• Maia Harrison

Death of journalist sparks foreign policy crisis in Washington

On the 2nd of October, prominent journalist and critic of the Saudi Arabian government, Jamal Khashoggi entered the Saudi consulate in Istanbul, and has not been seen since.


Yesterday, it was established that he was killed during a brutal interrogation in the consulate – and as a result all eyes have turned to Saudi Arabia as the culprit. Indeed, American intelligence officials are increasingly convinced that Crown Prince Mohammed bin Sultan (of Saudi Arabia) is culpable in this killing – an accusation that proves dramatic to Trump’s White House which is intent on maintaining a close relationship with this kingdom. Khashoggi was a self-exiled Saudi journalist and wrote a column in the Washington post. He opposed many of the policies put forward by Prince Mohammed, and served as editor for the Saudi Arabian newspaper Al Watan, turning it into a platform for Saudi Arabian progressives.


Protests in Washington over Khashoggi's death

There is building circumstantial evidence of the Prince’s involvement – members of his security detail were present and plans by Saudi officials to detain Khashoggi have been intercepted. Furthermore, the fact that the prince has almost complete control over his security services means that it is highly unlikely that such an operation would have been conducted entirely without his knowledge.


At this stage, American intelligence agencies are presenting a report on Prince Mohammed to present to Trump to inform his response. However, intelligence reports only form one piece of the puzzle in determining policy towards matters of national security. Trump is the one that must decide what is best to do in the interests of the American people, and can decide that he is unpersuaded by the evidence currently being put forward. As it stands, Trump has claimed that “it sounded to me like maybe these could have been rogue killers,” adding, “Who knows?”. He also provided no evidence backing this comment and it has since been undermined and widely discredited.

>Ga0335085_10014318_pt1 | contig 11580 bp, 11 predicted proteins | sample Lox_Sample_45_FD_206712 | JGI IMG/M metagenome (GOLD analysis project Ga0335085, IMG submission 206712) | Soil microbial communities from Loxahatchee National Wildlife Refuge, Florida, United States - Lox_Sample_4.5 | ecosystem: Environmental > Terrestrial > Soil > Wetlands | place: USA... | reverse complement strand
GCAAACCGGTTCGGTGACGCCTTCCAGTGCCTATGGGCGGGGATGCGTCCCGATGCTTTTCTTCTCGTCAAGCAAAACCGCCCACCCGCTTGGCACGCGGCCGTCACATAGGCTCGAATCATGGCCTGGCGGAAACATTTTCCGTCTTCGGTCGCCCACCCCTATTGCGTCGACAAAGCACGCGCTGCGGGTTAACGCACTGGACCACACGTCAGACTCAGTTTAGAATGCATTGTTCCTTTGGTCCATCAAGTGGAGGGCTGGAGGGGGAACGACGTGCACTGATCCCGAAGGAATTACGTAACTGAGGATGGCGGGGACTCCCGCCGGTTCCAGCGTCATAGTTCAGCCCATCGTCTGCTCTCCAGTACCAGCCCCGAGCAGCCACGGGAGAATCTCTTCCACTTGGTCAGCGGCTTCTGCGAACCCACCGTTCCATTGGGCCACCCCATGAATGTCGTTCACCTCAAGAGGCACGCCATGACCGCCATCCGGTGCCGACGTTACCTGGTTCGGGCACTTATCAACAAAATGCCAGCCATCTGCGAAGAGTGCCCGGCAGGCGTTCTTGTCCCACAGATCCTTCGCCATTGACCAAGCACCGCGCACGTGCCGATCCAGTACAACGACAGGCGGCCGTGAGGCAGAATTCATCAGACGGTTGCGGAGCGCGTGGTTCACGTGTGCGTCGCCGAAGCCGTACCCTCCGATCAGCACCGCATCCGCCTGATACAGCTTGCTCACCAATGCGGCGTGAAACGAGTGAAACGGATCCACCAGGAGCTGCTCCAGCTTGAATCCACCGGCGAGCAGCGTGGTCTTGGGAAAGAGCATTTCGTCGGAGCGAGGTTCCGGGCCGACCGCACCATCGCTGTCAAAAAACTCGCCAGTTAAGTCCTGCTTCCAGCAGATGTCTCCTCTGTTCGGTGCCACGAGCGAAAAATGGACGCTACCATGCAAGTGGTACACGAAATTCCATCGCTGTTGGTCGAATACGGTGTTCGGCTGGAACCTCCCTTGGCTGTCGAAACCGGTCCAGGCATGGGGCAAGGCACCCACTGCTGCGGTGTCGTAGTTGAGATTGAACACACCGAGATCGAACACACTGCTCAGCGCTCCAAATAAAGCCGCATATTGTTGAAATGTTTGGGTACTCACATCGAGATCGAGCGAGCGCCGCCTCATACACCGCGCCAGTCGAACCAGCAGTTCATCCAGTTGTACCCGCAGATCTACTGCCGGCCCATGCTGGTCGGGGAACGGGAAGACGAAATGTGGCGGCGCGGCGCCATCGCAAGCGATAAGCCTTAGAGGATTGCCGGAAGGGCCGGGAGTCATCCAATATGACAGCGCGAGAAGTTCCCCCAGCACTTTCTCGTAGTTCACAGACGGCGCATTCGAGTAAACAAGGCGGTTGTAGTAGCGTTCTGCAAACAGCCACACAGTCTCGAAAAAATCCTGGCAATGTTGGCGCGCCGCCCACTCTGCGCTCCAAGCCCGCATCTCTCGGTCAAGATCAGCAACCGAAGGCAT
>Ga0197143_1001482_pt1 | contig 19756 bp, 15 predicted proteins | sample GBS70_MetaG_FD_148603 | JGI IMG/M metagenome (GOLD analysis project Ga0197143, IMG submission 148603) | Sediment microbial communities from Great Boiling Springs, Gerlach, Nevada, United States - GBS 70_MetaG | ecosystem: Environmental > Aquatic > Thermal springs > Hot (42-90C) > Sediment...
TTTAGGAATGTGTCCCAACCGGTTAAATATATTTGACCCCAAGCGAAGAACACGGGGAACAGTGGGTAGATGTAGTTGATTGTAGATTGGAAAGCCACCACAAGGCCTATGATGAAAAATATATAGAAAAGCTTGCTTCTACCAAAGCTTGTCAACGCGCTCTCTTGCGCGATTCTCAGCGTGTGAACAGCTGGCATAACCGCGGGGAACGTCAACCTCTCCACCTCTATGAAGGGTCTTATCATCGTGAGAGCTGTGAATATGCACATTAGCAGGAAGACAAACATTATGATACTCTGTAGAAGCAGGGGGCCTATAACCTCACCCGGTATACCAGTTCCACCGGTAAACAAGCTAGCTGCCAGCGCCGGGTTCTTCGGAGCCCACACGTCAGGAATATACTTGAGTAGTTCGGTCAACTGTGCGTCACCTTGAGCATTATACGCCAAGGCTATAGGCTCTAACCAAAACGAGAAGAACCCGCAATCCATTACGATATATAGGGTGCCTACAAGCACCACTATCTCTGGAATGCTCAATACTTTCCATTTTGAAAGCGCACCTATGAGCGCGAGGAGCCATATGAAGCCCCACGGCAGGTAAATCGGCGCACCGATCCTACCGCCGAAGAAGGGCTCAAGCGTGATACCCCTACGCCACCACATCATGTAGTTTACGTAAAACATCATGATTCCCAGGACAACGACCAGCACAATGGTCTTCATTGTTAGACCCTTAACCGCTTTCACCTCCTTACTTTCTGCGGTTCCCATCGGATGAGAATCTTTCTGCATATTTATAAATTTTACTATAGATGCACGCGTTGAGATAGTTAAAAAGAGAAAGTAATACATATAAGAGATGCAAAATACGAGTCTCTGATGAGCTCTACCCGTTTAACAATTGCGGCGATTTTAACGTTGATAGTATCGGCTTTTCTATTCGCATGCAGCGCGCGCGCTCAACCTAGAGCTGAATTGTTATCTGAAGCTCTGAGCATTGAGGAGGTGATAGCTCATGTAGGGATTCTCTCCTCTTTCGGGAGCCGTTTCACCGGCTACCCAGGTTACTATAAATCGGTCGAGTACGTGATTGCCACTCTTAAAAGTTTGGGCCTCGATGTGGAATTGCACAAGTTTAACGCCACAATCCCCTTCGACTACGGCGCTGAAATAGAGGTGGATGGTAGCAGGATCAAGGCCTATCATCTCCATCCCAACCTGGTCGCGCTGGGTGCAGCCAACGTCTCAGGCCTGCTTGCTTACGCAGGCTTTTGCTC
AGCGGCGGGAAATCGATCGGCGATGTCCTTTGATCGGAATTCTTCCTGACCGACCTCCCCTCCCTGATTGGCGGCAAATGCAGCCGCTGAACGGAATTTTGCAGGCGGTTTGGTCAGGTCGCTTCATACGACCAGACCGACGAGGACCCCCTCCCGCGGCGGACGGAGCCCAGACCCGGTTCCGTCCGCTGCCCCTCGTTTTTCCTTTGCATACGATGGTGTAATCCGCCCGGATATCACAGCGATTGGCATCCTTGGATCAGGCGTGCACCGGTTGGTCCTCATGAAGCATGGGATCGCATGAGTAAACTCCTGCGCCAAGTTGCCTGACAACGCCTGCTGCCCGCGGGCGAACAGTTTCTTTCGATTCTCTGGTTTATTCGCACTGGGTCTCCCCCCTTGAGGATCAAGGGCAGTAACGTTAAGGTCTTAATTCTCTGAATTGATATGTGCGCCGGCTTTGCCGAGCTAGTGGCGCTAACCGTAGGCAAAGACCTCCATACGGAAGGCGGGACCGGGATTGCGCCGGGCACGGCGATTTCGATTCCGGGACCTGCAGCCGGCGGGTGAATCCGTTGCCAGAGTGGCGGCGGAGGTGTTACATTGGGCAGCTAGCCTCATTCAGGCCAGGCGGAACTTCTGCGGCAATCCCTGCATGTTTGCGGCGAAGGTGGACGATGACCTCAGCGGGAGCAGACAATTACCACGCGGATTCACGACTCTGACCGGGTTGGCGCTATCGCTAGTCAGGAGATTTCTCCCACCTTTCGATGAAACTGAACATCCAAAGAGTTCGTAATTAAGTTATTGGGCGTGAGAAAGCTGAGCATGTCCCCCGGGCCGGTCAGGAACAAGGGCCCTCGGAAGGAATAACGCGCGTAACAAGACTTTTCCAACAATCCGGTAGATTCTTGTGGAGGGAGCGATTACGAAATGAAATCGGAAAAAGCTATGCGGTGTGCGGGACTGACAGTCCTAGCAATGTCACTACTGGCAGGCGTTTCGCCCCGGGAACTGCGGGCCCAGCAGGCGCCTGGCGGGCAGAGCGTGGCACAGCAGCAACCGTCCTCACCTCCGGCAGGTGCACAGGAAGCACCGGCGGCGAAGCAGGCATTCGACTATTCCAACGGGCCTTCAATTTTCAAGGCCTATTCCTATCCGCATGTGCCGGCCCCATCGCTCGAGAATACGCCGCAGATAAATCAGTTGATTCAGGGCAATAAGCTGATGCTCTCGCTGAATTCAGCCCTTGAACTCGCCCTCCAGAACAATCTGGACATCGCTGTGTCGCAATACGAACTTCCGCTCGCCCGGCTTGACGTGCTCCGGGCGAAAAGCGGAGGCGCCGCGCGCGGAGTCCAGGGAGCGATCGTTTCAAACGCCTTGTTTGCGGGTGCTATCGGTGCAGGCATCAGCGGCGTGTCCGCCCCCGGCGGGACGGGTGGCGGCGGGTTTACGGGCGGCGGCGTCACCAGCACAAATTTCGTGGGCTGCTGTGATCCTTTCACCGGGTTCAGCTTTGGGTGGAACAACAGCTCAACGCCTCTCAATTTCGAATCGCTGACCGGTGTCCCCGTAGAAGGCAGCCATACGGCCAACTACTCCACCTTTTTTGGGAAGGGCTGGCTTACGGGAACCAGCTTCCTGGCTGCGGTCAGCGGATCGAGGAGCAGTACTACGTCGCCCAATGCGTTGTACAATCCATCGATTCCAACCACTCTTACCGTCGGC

Secretary of State Mike Pompeo has also conducted a trip to the region – a trip that has ultimately failed to provide an immediate diplomatic resolution to this crisis. Pompeo held a private meeting with Prince Mohammed, where the Prince claimed that an investigation is underway, and Pompeo’s final plea to the Saudis was to complete the investigation with transparency.


Pompeo’s trip to the Kingdom has been appraised for two main reasons. Firstly, his meeting with the Prince has been criticised by a former senior administration official for being highly scripted and making no threats or ultimatums. Secondly, and perhaps most pressingly, he is quoted saying “I don’t want to talk about any of the facts. They don’t want to either”. This response was quickly condemned by Samantha Power, an official who served in the Obama administration who said “The fact that the Saudis “didn’t want to” talk about the facts is to be expected. The fact that a representative of the United States didn’t want to talk about the facts is a tragedy”.


The mounting evidence of official Saudi involvement has threatened the Trump administration with a serious foreign policy crisis. The USA and Saudi Arabia have an important trade relationship, with the Kingdom notably spending billions of dollars on American weapons. They also play a critical role in the Trump administration’s efforts to isolate Iran and maintain security for Israel.

In my opinion, Washington has a duty to insist on a credible, prompt, and transparent investigation. We have seen that the Trump administration has not acted in a proactive way, nor have they taken direct or serious action, as shown by Pompeo’s “meeting” and disinterest in facts.


Freedom of the press is a sure defence against oppression and it is tragic and upsetting that many courageous journalists are killed with their persecutors, in Khashoggi’s case, acting with impunity. Despite Trump’s claims that journalists are the “enemies of the people”, it is absurd that his allies in Saudi Arabia are standing accused of a gruesome murder. Khashoggi was not a terrorist. He was not a spy. He was not a luckless civilian, caught in the cross-hairs of a bombing or raid. Instead, he was a public intellectual whose only crime was liberal political sympathies. The only alternative to not bringing the culprits to justice is then for Washington to become a bystander – standing by as journalists are tortured and dismembered. It could also bring about further repercussions on a global scale – making it impossible for the US to condemn such violations of human rights by countries such as Russia, whose trading relationships are not nearly as profitable.


Justice should be dealt to the culprit of such a crime. Nicholas Burns, a senior State Department official in the George W. Bush administration expressed it best in his powerful claim that “We have more important interests at stake. We can’t afford to have a business-as-usual attitude. This is a time to be stern with [Mohammed bin Sultan], to disavow his government’s crime and to sanction Saudi Arabia.”


“Our credibility as a democracy is at stake”

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